While the Rozier-Lowry trade distances the Heat substantially against the second, most-punitive apron of the NBA luxury tax — with more salary going out than coming in — it also lowered the Heat payroll to the point that with one more trade the team could move below the first apron of the tax, as well.
That, in turn, would allow the Heat to sign any player from the NBA buyout market, where remaining above the first apron would limit the Heat to bought-out players earning no more than the $12.4 million league-average salary.
Had the new buyout limitations been in place last season, it would have left the Heat unable to add Kevin Love.
The simplest way for the Heat to duck below the first luxury-tax apron would be to offload Martin’s $6.8 million salary.
From a competitive aspect, it would cost the Heat a solid, two-way contributor who in the past week has been in the starting lineup.
But there also is the reality that Martin can opt into free agency this summer, creating the possibility of the Heat losing Martin for nothing in return, as happened last summer in similar situations with Max Strus and Gabe Vincent.
Had the Heat offloaded Lowry’s contract for a player on an expiring contract or for draft picks, the Heat would have been positioned to offer Martin a contract commensurate with the play he offered during last season’s playoff run. Instead, Rozier is on the books next season at $24.9 million.
The Heat had a similar decision last year ahead of the trading deadline with Strus, opting to allow the situation to play out in hopes of the very type of deep playoff run the Heat made to the 2023 NBA Finals.
The difference is the Heat now have emerging Haywood Highsmith, who plays a similar role to Martin and figures to be a more cost-efficient option in free agency.
Should the Heat move Martin ahead of the Feb. 8 NBA trading deadline for draft picks, it would position the Heat to sign two players to minimum contracts from the buyout market, regardless of such players’ current salaries. Such players must be waived by their current teams by March 1 for playoff eligibility.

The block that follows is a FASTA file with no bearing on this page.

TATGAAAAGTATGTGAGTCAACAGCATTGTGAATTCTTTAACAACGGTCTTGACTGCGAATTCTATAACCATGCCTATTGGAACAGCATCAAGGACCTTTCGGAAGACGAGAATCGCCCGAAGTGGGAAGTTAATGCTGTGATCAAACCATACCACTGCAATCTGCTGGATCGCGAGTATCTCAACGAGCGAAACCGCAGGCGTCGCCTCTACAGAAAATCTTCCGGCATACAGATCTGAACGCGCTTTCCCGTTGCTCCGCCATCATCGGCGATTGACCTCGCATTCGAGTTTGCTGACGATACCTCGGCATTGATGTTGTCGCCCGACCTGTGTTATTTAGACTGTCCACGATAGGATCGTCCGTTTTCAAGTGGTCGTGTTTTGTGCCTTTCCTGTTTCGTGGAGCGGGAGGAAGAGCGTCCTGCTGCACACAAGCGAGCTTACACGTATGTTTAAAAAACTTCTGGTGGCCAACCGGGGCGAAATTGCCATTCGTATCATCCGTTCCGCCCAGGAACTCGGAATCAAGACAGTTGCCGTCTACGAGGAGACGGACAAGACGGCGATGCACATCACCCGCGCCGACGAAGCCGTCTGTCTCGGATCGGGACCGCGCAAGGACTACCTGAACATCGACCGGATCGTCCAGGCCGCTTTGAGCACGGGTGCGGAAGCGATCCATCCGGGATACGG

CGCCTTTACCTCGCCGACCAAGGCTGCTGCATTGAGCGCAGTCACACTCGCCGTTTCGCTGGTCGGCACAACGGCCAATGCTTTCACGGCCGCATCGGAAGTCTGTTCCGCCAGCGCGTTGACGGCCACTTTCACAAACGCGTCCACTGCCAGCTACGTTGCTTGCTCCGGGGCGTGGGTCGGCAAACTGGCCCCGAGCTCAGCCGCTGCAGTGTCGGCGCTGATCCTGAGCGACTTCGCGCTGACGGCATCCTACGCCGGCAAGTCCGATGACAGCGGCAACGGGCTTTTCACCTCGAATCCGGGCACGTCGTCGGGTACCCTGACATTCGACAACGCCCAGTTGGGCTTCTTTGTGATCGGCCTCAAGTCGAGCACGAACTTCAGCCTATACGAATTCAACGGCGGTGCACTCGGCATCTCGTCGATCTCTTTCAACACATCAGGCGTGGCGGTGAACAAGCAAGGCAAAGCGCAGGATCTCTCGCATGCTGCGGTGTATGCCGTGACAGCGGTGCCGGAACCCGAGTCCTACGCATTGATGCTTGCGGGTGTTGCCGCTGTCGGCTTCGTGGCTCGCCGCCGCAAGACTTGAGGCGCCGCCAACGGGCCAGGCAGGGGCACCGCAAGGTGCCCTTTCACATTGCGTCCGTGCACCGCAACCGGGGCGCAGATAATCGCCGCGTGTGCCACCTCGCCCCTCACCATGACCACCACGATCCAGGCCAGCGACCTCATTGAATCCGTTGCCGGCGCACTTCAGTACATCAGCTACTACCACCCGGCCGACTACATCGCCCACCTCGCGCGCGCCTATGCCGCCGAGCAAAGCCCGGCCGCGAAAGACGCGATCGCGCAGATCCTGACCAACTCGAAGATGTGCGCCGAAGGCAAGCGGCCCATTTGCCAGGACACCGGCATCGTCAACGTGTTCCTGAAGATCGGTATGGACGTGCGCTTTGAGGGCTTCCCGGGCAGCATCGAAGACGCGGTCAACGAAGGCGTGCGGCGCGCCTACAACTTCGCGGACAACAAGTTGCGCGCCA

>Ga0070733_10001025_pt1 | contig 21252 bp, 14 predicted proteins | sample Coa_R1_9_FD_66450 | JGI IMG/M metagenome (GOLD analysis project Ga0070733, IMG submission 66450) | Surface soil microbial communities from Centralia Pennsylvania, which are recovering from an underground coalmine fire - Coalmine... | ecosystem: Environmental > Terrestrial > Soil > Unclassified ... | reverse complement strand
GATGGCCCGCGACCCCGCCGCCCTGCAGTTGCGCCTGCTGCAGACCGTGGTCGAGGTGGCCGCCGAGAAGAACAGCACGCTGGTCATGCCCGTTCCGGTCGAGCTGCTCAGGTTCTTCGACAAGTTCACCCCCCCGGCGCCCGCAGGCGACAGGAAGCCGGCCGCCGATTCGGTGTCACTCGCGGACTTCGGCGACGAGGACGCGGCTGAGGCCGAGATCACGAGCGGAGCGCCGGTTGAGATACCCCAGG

Among potential buyout candidates after the Feb. 8 trading deadline are Alec Burks, Danilo Gallinari, Joe Harris, Gordon Hayward, Doug McDermott, Patty Mills, Delon Wright, Thaddeus Young, P.J. Tucker and Evan Fournier.
Based on such a list, unless an A-list player in the final year of a contract should shake free, an argument could be made that an additional three-plus months of Martin would be preferable to even a pair of players from the buyout market.
While the Heat seem positioned to move below the first luxury-tax apron with a smaller move than dealing Martin, the actual math is more complicated because Tyler Herro’s $2.5 million in bonuses still count against the in-season tax calculation even though he no longer is capable of earning them.
Herro has bonuses for Most Valuable Player, Defensive Player of the Year and All-NBA, but to be eligible for any of those designations a player can miss no more than 17 games, a threshold of missed time Herro already has surpassed.
Martin, who holds a $7.1 million player option for next season, spoke earlier this season about his unique situation, appreciating that he could potentially price himself from the team that gave him his first significant NBA contract (three years, $20.4 million).
“I mean, you keep stuff in mind,” Martin said of how this could play out. “But with me, I do a much better job and stay more focused when that’s not what I’m worried about. At the end of the day, technically I’m not on a contract year. I’m really not. I have the option.
“But I don’t play like that, I don’t play for that. Obviously, you know it’s there, but that’s not my focus.”
The outside perspective could come down to whether the real Caleb Martin is the player who helped power the Heat past the Boston Celtics in last season’s Eastern Conference finals, or the player who has dealt with injuries and been uneven this season.
“To me, it was a fun series and it shows myself and other people what I’m capable of,” Martin said of the Celtics series. “But hype goes up and down, so I don’t get caught up in the hype. You have hype for one game, and then the next game people will be (ripping) on you. To me, I’m more worried about consistency. I’m not worried about contracts.”